The National Business Law Scholars Conference (NBLSC)  will be held on Wednesday, June 12th and Thursday, June 13th at The Ohio State University Michael E. Moritz College of Law in Columbus, Ohio.  This is the fourth annual meeting of the NBLSC, a conference which annually draws together dozens of legal scholars from across the United States and around the world.  We welcome all on-topic submissions and will attempt to provide the opportunity for everyone to actively participate.  Junior scholars and those considering entering the legal academy are especially encouraged to participate.

To submit a presentation, email Professor Eric C. Chaffee at echaffee1@udayton.edu with an abstract or paper by MAY 31, 2013.  Please title the email “NBLSC Submission – {Name}”.  If you would like to attend, but not present, email Professor Chaffee with an email entitled “NBLSC Attendance”.  Please specify in your email whether you are willing to serve as a commentator or moderator.  A conference schedule will be circulated in late May.

Conference Organizers:

Barbara Black (University of Cincinnati)
Eric C. Chaffee (University of Dayton)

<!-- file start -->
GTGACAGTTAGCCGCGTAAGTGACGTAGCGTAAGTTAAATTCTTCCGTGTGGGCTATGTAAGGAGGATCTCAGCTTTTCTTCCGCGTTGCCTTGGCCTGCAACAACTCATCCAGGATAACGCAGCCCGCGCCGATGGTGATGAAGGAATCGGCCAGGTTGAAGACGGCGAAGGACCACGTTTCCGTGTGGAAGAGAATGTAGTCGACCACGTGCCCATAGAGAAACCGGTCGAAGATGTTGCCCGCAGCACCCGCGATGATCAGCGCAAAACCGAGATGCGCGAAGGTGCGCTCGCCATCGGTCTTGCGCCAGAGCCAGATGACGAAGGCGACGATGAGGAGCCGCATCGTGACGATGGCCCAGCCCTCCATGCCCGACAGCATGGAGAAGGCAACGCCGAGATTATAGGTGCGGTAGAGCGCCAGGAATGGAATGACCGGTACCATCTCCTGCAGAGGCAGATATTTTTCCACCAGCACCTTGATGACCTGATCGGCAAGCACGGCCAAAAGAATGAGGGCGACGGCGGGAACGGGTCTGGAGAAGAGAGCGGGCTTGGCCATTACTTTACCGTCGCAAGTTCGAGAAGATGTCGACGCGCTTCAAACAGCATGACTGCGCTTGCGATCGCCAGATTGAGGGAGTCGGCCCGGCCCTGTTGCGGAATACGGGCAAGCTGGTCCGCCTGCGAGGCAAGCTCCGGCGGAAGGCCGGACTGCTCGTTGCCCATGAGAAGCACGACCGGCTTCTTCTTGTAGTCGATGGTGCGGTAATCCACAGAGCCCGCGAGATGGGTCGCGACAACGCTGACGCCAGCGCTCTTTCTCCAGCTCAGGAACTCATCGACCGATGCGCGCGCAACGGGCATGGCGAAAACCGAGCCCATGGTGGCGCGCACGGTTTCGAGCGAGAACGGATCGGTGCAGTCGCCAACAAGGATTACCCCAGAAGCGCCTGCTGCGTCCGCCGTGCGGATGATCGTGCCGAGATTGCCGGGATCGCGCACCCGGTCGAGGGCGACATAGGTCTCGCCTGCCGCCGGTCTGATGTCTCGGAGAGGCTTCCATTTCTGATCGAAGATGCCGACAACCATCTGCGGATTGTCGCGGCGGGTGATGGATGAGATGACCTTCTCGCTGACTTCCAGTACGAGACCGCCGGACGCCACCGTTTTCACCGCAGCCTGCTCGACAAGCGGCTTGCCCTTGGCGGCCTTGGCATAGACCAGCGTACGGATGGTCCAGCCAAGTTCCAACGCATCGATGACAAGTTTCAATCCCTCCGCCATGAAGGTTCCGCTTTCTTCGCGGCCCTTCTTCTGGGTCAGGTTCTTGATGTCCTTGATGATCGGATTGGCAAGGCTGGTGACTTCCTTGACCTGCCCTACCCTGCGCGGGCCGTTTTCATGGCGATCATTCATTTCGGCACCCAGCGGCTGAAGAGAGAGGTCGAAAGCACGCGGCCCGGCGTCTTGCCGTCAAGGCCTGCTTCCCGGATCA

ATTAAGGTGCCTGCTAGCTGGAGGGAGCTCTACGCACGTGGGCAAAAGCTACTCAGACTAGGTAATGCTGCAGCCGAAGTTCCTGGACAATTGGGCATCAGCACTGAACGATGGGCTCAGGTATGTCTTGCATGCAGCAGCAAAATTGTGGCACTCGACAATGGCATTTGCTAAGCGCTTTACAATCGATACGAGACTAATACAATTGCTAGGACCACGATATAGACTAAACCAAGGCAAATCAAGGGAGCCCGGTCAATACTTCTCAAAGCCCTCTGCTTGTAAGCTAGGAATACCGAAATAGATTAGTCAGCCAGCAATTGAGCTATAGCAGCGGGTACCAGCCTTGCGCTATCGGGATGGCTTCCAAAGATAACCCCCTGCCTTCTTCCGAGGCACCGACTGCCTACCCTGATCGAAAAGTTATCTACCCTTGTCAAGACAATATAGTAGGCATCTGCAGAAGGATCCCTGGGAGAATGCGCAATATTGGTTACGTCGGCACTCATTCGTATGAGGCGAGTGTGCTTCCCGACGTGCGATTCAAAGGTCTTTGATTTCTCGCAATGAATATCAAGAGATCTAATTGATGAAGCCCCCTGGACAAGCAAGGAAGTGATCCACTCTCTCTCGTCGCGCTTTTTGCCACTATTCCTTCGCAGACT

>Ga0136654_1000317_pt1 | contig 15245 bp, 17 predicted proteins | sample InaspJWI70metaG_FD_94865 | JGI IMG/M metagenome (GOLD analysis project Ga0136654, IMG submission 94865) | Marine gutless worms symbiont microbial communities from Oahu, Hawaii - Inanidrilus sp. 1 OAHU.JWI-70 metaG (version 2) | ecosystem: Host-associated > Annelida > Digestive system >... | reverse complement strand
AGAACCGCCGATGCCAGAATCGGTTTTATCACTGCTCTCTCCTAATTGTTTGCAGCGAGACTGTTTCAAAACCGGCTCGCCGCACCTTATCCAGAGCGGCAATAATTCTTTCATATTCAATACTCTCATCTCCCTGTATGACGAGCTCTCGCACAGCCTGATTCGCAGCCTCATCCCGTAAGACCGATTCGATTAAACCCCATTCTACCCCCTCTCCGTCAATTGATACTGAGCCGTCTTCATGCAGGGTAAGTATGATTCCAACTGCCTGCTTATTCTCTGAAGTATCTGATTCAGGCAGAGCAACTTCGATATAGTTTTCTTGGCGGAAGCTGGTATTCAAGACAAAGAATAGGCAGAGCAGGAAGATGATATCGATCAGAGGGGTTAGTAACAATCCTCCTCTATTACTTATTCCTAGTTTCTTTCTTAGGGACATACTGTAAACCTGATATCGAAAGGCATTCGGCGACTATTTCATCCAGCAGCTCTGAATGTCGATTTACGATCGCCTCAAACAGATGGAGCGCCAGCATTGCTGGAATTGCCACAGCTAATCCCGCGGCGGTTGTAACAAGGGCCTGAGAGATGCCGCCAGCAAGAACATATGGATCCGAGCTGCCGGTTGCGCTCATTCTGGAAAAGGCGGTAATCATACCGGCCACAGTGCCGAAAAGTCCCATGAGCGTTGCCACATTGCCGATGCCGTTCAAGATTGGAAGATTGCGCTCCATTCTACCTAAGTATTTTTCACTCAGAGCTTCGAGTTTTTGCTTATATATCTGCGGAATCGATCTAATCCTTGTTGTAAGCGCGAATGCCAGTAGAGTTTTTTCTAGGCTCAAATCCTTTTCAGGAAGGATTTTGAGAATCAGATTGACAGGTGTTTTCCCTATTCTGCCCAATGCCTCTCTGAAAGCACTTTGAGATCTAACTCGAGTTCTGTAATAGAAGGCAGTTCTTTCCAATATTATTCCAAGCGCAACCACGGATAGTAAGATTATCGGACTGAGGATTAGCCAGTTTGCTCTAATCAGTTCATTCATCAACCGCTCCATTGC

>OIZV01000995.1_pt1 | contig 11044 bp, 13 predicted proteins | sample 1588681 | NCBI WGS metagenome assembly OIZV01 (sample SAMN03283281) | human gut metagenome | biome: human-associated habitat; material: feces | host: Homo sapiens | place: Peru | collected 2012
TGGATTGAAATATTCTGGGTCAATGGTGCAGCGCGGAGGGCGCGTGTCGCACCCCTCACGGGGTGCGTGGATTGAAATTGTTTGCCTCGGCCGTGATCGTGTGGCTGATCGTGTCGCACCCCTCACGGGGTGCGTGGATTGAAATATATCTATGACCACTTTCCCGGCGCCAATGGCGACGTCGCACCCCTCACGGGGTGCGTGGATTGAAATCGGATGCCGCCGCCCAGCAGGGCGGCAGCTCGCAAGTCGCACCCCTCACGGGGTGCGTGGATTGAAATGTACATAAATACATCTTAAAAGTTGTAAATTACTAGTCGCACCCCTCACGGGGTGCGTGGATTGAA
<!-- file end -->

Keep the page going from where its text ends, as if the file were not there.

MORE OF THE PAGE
Steven M. Davidoff (The Ohio State University)

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Theseus’s Paradox – Form and Substance in Evolving Capital Markets

Living in Beijing underscores the importance of change and adaptation.  There is a noticeable drop in the amount of processed sugar in foods, reflecting local (and healthier) tastes.  Virtually every restaurant delivers, including McDonald’s (which raises the ques­tion, if you’re going to order delivery, why McDonald’s?).  And, most parti­cularly, I recently joined the thousands of Chinese students and pensioners who weave in-and-around traffic on electric battery-powered mopeds.  It is a great way to get around the city (even if some of the pensioners have a tendency to cut you off).

The same focus on change arises in the capital markets.  A person who owns or sells a security is presumed to own or sell the financial risk of that security.  By selling shares, for example, the costs and bene­­­fits of those shares—the rise or fall in share price—are understood to run with the instru­­ments being sold.  Changes in the capital markets, how­­ever, have begun to call that pre­sump­tion into question.  Increasingly, market partici­pants can use new trading methods to sell instru­­­­­ments to one person, but transfer their financial risk to someone else.  The result is greater complexity and new chal­lenges to regulation and the regu­lators.

To what extent should the securities laws adjust to reflect those changes?  The answer largely turns on the question of “identity.”  Moving from modern-day Chinato to ancient Greece, the Greek historian Plutarch identified the question in his story of Theseus, the mythical king of Athens.  For many, Theseus is known for slaying the Mino­taur, a half-man, half-bull monster that devoured children sent to Cretein tribute to King Minos.  According to Plutarch, after Theseus returned to Greece, his boat remained in Athensharbor for centuries as a memo­­rial to his bravery.